Theseus dove into the deep, and was met by dolphins which escorted him to the palace of the Nereids. Thetis, one of the Nereid sisters (or sea nymphs), gave Theseus a jewelled crown that Hephaestus had made. With the gold ring and the crown, Theseus swam back to Crete. This feat received the loving admiration of Ariadne.
Ariadne had a magic ball of twine that could roll out by itself and follow the path to the centre of the labyrinth, where the Minotaur was kept. She promised to help Theseus kill the Minotaur if he would marry her and take her back to Athens. Theseus agreed, so she gave him the ball of twine. Theseus followed the rolling twine to the centre of the labyrinth and promptly killed the Minotaur.
Unfortunately he forgot his promise. Or, some say, he did marry Ariadne, giving her the jewelled crown as a wedding present. And then he later abandoned her on the isle of Naxos, on the way to Athens.
Others have it that Theseus sailed off, leaving a sleeping Ariadne to pine for her loss. She implored her father, Zeus, to make amends. Zeus took pity and sent Dionysus to comfort his daughter.
Another version has Dionysus visiting Naxos and falling in love with Ariadne, so he cast a spell on Theseus. Theseus then forgot all about Ariadne and sailed off for Athens. In any case, Dionysus took her for his bride and placed the jewelled crown of Hephaestus on her head.
They raised four sons and `lived happily ever after'. When Ariadne died Dionysus took the wedding crown and placed it in the heavens between Hercules and Bootes.
The seven stars that make up the crown are not terribly bright, except for Gemma, or Alphecca (alpha Coronae Borealis), which is a 2.2 magnitude star 75 light years away.
The rest of the Bayer stars vary from three to six magnitude. The constellation includes several fine binaries, an unusual variable, and an extremely faint cluster of galaxies.
Gamma CrB is also a spectroscopic binary (period uncertain) as well as a very close visual binary (see below).
Zeta CrB is actually two stars which form a splendid binary (see below). The two are approximately 220 light years away, given their parallax of 0.015".
Gamma CrB (Struve 1967) is a close binary with an orbit of 91 years. The PA is 265º and separation about 0.2".
Eta CrB (Struve 1937) is a fine binary with orbit of 41.5 years. Presently the companion can be found at PA 47º and separation 0.9".
Zeta2 and zeta1 CrB (Struve 1965): a pleasant pair of blue-white stars with 5.0 and 6.0 magnitudes; PA 305º, separation 6.3". Note that zeta2 is the primary.
Sigma CrB (Struve 2032) is a slow binary, with a period of a thousand years. Currently the companion is at PA 236º and separation 7.03"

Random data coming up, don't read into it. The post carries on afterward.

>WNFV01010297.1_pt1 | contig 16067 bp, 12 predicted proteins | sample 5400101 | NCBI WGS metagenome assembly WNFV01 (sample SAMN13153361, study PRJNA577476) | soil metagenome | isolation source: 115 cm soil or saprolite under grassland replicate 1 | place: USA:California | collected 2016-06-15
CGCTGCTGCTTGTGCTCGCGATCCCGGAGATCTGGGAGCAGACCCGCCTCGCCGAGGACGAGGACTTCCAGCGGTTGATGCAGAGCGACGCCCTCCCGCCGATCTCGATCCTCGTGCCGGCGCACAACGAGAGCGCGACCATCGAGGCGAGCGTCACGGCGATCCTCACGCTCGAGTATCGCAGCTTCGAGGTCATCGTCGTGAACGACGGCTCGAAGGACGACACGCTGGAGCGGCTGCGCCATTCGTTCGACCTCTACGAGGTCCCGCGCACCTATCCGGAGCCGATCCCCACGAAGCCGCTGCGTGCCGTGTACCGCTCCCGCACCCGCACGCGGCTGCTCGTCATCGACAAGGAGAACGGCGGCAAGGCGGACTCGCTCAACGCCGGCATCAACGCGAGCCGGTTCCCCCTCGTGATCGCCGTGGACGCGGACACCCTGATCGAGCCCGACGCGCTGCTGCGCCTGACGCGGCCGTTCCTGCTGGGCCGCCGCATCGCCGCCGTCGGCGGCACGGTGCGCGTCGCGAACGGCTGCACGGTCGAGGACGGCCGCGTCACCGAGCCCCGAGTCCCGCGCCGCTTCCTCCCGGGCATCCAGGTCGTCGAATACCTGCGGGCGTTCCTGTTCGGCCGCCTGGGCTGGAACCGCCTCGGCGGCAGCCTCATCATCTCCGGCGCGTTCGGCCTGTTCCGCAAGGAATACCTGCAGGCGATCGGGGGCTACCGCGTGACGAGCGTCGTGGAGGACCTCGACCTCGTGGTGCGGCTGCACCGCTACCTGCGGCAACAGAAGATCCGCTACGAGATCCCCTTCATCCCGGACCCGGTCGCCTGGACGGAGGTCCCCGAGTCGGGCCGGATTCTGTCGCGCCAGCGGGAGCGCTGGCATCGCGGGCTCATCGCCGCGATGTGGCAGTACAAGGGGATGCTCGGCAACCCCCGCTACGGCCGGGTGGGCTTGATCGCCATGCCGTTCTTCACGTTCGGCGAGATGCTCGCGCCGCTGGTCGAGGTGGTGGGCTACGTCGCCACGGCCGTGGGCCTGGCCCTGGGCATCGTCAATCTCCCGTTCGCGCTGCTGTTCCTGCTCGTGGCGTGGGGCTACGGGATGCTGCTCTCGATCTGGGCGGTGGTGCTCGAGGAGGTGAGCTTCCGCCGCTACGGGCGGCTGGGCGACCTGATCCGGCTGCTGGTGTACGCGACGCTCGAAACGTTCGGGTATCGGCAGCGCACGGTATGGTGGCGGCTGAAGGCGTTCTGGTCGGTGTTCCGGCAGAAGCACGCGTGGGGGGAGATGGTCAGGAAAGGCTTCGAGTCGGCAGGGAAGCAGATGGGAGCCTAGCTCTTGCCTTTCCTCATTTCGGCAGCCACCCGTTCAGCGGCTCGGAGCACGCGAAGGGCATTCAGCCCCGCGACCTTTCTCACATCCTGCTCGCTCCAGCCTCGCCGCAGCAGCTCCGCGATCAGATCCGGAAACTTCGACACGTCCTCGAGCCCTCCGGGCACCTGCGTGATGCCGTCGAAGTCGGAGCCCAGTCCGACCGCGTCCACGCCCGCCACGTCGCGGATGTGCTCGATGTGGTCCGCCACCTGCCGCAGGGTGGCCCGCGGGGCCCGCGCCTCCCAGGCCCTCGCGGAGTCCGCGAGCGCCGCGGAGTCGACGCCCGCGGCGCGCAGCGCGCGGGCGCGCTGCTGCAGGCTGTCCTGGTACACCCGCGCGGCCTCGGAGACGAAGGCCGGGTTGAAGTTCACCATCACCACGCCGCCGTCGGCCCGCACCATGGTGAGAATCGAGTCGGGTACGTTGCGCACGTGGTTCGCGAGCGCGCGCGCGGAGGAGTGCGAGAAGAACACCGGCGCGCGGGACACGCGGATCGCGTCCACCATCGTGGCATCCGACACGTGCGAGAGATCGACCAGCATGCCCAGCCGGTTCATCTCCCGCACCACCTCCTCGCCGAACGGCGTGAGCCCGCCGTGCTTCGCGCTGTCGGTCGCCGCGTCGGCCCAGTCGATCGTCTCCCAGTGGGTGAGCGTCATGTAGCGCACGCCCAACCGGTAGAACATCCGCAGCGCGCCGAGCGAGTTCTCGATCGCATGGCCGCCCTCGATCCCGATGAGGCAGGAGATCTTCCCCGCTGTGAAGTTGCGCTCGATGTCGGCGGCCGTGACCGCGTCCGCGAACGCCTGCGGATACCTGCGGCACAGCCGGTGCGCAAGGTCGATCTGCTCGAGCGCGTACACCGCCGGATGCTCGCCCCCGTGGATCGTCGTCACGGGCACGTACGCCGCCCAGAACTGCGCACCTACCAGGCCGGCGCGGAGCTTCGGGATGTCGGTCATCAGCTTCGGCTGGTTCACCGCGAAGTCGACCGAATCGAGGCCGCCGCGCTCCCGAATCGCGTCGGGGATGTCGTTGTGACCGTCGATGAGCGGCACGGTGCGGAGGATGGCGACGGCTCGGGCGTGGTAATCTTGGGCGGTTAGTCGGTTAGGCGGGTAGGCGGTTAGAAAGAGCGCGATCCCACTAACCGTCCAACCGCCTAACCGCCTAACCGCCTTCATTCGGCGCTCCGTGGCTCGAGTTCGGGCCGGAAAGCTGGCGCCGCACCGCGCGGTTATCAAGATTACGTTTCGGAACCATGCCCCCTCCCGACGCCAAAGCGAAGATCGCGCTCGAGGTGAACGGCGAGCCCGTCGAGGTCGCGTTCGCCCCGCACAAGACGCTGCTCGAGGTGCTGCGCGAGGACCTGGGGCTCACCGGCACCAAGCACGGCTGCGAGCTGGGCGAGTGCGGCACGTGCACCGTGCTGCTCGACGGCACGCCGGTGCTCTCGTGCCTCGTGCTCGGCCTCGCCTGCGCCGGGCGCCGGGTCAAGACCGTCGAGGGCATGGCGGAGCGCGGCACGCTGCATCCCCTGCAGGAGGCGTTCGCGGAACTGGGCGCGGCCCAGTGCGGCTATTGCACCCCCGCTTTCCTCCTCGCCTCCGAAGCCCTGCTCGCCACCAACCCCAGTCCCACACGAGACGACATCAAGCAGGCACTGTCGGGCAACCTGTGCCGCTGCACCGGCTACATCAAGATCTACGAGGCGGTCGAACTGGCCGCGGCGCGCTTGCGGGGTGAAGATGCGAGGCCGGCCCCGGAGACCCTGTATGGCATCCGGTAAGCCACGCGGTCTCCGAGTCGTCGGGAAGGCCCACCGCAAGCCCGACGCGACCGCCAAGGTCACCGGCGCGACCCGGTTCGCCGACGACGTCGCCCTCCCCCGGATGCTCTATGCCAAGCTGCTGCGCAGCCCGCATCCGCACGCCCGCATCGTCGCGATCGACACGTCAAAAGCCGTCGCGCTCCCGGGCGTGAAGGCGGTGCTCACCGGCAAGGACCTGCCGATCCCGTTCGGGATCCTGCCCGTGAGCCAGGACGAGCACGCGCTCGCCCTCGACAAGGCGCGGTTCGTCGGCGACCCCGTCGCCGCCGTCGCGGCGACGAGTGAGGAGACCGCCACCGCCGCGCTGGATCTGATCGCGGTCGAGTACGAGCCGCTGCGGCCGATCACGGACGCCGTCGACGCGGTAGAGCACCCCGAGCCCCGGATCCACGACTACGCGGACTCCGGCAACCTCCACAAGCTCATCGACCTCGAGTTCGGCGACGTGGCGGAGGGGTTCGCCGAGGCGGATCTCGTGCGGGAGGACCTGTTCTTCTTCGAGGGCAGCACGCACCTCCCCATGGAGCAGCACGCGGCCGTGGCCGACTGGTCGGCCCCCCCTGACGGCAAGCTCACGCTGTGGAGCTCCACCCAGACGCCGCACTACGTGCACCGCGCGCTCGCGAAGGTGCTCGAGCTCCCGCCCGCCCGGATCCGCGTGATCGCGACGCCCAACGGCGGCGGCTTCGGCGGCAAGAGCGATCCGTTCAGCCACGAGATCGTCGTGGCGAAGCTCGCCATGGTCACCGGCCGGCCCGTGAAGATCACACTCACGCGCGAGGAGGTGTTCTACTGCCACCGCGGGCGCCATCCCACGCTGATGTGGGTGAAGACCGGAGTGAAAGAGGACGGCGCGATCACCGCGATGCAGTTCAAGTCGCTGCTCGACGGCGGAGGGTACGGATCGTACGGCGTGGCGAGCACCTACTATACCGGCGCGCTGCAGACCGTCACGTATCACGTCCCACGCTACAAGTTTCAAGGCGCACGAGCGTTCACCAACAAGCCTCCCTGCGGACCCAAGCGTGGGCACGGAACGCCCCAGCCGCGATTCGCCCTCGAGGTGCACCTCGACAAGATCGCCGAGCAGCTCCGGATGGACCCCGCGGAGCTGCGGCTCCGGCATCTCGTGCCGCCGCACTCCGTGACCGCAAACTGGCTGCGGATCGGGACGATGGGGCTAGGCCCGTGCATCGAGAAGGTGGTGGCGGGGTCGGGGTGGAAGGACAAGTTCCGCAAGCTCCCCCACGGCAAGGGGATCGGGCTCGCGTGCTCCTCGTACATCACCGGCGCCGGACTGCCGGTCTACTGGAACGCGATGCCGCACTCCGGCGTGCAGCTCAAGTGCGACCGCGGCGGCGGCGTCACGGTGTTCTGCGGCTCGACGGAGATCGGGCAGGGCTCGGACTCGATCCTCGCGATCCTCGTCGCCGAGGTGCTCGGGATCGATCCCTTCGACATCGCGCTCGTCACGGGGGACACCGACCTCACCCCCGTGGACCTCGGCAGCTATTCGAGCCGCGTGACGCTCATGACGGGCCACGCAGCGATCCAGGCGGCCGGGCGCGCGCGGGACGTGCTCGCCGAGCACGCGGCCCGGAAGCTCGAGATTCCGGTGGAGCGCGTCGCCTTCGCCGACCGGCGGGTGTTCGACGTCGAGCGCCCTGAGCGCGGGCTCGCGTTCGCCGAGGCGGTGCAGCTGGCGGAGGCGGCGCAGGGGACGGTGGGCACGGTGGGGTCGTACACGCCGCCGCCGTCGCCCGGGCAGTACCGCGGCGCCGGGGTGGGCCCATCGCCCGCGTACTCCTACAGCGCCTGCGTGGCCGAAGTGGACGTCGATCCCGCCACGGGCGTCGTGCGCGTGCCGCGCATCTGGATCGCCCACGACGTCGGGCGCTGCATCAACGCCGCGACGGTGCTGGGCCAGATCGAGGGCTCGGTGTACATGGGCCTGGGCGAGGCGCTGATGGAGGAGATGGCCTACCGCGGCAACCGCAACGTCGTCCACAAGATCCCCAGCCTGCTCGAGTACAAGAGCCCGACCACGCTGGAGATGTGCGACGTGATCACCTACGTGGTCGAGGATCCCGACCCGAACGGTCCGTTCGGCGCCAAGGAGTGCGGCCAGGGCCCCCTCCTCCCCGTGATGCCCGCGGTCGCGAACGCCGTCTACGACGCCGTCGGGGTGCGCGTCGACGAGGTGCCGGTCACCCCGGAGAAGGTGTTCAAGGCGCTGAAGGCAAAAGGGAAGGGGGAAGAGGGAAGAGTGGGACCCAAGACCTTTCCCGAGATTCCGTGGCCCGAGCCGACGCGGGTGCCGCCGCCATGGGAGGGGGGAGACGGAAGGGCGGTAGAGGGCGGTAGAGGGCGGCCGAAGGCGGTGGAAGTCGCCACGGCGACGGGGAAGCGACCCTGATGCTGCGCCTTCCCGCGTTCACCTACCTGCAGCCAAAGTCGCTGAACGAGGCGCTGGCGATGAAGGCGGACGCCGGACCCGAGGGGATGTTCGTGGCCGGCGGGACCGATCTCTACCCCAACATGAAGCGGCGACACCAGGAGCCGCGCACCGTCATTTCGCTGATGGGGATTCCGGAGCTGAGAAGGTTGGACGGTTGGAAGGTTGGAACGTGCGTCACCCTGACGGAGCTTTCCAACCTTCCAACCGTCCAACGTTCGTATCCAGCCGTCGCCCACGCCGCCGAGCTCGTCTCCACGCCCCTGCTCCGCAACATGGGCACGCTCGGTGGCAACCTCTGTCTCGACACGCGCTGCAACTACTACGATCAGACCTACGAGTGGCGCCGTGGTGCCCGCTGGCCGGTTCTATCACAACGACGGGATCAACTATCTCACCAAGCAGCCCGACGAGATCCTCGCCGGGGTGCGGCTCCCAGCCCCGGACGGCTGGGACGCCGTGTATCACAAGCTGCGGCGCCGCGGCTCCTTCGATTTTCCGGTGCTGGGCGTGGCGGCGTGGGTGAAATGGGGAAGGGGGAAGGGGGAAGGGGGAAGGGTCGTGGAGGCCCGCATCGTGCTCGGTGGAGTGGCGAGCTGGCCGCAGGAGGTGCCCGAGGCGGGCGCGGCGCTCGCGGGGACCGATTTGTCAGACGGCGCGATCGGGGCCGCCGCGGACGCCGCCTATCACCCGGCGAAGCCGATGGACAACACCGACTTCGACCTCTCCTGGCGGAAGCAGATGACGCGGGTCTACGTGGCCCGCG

Nu1 and nu2 CrB (Struve I 29) form a very wide (but only optical) pair of orange giants, quite suitable for binoculars: PA 166º, separation 372".
Alpha Coronae Borealis
Distance (Light Years) 74.7 ± 1.4
Visual Magnitude 2.22
Color (B-V) -0.02
Names For This Star
Other names for this star are Alphekka, Alphacca, Gemma, Gnosia, The Jewel, Gnosia Stella Coronae, or Ashtaroth.
Gemma is Latin, perhaps meaning a bud. This might be connected with the idea of Corona Borealis as a floral crown. Gnosia Stella Coronae is the Latin name applied to the star by the Roman poet Virgil in his Georgics composed in the first century C. E.
Ashtaroth was a middle-eastern goddess, also known as Astarte, who may be equated perhaps with the Greek love goddess Aphrodite. The names Alphecca, Alphekka, or Alphacca derive from the Arabic phrase Al Na`ir al Fakkah meaning "The Bright One of the Dish."
Description of the Star
Alphecca is an eclipsing binary. The brighter star of the pair is a white A0V main sequence star. This spectral type corresponds to an effective temperature of 9900 K. The star diameter must be about 2.5 times the sun's diameter. The star must be 50 times as luminous as the sun with maybe 3 times the mass.
The dimmer companion is a G5V main sequence dwarf having 90% of the sun's diameter, a slightly cooler temperature than the sun - 5500 K, 70% of the solar luminosity, and 90% of the solar mass.
The orbital period of the two stars about their common center of mass is 17.4 days. The apparent magnitude of the two stars dims by about 0.1 magnitude when the smaller star passes in front of the larger one.
Burnham gives the mean separation between the two stars as 17 million miles. Correcting this figure for the distance to the star system measured by Hipparcos Catalogue gives a mean separation of 40 million miles or about 0.4 AU. This is approximately the distance between the sun and planet Mercury.
The Northern Crown
The Brighter Stars of Corona Borealis
Ariadne's CrownThe Northern Crown belonged to Ariadne of Crete, the daughter of King Minos.
Tribute for the MinotaurCrete was well known in mythology as the site of the great Labyrinth in which lived the monstrous Minotaur, which was half-human and half-bull.. The Minotaur was slain by the Athenian hero Theseus, the son of King Ageus, who gave his name to the Agean Sea. The Athenians had been defeated by the Cretans in battle and were forced to pay tribute. The periodic tribute were Athenian youths, both young men and women, who were locked in the Labyrinth to provide fodder for the Minotaur.